Dawn Labb (right) and daughter Julia, with a family friend, at a bake sale last year at the Bridesburg Recreation Center, the proceeds of which benefited cancer research. PHOTO COURTESY OF DAWN LABB
After years of troubles, one Bridesburg family has a lot to be thankful for — 7-year-old Julia is celebrating the one-year anniversary of the date she was declared officially cured of cancer.
It is likely one of the hardest things any parent ever has to hear.
“Your child has cancer.”
Bridesburg’s Dawn Labb heard that fateful phrase more than five years ago. Today, she can proudly say that she helped her 7-year-old daughter, Julia, maintain a normal childhood while fighting off leukemia.
Julia will soon hit the one-year anniversary of her official “cured” date.
“May 17, 2012, was her official cured date,” Dawn Labb said last week, with pride in her voice. “Five years in remission is defined as officially cured, and she’s at her five years. She’s seven now, she plays soccer, she’s in the first grade.”
Now, little Julia and her loved ones will celebrate.
Tomorrow, Labb, a credentialing coordinator at St. Christopher’s Hospital for Children in Juniata Park, is holding a St. Patrick’s Day party in the hospital’s oncology unit with the group of friends who have supported her since she recieved her daughter’s difficult diagnosis.
The party will be in the clinic, Labb said, so it doubles as an activity for other children who are currently getting chemotherapy or getting their procedures done. “They get good food, there’s a magician, they can make a T-shirt.”
Labb has experienced first-hand how difficult a childhood diagnosis of cancer can be. She helped Julia through two years and nine months of chemotherapy treatment and regular check-ups, watched her daughter lose her hair, and stood by her while Julia had a surgical “port” installed in her body for her frequent intravenous injections.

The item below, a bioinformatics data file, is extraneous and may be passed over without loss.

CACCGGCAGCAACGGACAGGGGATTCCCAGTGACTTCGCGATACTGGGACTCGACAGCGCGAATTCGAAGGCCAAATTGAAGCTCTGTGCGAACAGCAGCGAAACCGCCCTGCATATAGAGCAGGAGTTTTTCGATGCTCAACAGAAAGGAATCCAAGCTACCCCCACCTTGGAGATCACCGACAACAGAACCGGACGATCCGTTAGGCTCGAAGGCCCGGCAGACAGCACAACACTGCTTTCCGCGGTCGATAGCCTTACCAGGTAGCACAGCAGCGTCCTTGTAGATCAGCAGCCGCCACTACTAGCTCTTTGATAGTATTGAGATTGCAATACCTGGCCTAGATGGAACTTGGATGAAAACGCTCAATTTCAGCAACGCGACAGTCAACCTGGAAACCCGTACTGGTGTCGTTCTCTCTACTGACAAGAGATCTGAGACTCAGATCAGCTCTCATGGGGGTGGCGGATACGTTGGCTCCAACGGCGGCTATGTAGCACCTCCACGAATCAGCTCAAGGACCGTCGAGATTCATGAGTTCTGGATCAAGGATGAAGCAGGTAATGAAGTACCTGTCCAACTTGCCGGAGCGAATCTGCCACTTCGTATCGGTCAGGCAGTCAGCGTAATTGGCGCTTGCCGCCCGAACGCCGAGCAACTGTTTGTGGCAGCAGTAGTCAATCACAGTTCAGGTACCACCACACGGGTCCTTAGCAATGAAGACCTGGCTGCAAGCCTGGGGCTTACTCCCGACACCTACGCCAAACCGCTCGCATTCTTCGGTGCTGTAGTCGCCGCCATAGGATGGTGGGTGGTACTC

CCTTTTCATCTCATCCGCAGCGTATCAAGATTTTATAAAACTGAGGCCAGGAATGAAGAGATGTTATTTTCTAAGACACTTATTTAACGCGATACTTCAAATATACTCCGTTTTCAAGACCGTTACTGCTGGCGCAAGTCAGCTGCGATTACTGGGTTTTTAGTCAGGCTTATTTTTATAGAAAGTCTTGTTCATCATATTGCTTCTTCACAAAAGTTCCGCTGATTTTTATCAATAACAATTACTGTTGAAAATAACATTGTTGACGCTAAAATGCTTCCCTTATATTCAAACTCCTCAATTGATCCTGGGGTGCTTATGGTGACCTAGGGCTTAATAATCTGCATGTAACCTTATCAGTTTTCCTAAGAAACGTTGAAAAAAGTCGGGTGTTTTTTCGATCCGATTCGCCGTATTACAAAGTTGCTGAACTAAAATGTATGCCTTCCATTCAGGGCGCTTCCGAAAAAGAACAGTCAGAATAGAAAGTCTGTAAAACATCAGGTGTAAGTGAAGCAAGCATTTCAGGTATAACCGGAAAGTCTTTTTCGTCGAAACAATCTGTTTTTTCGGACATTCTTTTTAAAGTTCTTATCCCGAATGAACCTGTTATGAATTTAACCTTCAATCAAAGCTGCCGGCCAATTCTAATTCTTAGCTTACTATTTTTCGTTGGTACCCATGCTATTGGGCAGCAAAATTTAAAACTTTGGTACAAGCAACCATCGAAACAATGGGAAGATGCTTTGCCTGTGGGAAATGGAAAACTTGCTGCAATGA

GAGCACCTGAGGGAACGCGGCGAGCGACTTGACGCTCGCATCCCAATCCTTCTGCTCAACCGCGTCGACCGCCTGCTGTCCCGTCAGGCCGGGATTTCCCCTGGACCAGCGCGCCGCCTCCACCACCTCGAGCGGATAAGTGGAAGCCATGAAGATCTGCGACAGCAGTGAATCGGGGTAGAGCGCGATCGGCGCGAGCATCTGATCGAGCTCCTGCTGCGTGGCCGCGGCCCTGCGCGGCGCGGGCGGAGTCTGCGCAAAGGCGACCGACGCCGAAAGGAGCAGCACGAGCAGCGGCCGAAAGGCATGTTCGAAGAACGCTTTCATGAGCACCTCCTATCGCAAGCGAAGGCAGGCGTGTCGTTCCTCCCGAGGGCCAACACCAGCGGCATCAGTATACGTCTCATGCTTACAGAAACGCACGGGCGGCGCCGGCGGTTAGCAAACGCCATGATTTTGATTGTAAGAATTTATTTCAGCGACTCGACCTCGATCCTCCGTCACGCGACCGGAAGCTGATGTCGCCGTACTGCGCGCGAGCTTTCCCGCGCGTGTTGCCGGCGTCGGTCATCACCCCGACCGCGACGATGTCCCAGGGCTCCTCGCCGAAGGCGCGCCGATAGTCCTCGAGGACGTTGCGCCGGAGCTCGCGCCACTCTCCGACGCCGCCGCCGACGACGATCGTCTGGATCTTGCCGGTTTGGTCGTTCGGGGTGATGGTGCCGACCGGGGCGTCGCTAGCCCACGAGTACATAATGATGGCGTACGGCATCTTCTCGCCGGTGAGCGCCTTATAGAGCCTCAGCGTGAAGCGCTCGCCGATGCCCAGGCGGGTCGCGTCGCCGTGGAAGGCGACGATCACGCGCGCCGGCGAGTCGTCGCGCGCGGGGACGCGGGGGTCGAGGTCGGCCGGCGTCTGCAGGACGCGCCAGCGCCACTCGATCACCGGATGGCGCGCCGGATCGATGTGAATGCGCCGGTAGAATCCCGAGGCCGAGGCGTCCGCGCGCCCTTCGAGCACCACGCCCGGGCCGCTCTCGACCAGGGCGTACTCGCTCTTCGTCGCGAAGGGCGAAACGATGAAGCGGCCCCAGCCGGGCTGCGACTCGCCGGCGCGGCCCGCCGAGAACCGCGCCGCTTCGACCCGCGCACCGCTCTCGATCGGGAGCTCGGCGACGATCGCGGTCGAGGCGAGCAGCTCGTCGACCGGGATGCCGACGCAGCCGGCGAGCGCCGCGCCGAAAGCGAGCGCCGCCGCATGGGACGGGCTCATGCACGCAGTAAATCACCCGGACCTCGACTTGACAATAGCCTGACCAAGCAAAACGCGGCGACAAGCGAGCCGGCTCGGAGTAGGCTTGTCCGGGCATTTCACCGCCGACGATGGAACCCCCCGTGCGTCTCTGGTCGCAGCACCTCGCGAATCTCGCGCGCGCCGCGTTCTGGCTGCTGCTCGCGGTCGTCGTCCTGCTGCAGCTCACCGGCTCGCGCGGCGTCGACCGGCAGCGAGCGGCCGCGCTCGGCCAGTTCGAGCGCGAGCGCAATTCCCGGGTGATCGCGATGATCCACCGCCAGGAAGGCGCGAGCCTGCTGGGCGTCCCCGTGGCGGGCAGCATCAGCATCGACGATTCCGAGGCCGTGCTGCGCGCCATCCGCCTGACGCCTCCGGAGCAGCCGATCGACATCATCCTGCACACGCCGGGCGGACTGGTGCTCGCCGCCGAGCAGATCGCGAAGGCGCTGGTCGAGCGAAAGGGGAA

That’s part of why she and her friends have started this small group to raise money for cancer research.
“When Julia first got diagnosed in 2007, my girlfriends wanted to do something, like a beef-and-beer,” Labb recalled. “I said ‘No, I don’t really want to do that, but if you want to do something, let’s raise money and let’s do something at the clinic.’ So that’s how we got started.”
Now Labb’s group of friends regularly participates in the CureSearch Walk fundraiser, and also holds community bake sales at the Bridesburg Recreation Center.
The support helped Labb get through the three years of active treatment — while staff in the St. Christopher’s oncology unit became her “extended family,” she said.
“I was an employee here, ironically, when Jules got diagnosed,” Labb said.
While she knew the doctors as co-workers, she said she didn’t receive special treatment — and was just as lucky as anyone to get her daughter diagnosed so early.
Back in 2007, at age 1 and a half, Julia was getting ear infections that wouldn’t go away, Labb recalled, and she said it was also strange that her daughter didn’t really want to walk.
“One morning, we woke up, and her face and feet were swollen so bad — so we went to the emergency room,” Labb said.
A few hours later, blood work test results came back. Julia had B-cell leukemia, blood cancer that begins in the bone marrow.
Labb and her husband, Bill, a mailman, had to rearrange their schedules to care for Julia in addition to her two older brothers. The first six months required a lot of time in the hospital, Labb said.
“We handled it the best we could — one of us would stay with her, and the other would go home with the boys and we would switch, and when he would leave for work from the hospital, I would be here at seven. Somebody had to stay working,” Labb said. “Looking back, it’s almost like it was surreal — but it did happen.”
There were particularly tough moments — days when they had to grind up Julia’s medicine to make it easier for her to take, and when she had to go through a spinal tap procedure.
Gradually, they were able to start giving Julia normal childhood experiences, taking her to playgrounds and the beach, and signing her up for preschool.
“We definitely tried our best to keep it as normal as we could for her,” Labb said. “It was up and down. But for the most part, we could keep her on point with what was happening in her life.”
In fact, that became Labb’s philosophy to get through her daughter’s illness: taking it one day at a time.
“You tend to take it day by day and try to hope for the best result in that day. You do what you can do.”
“Fortunately,” she continued, “Things turned out wonderful.”
Reporter Sam Newhouse can be reached at 215–354–3124 or at firstname.lastname@example.org.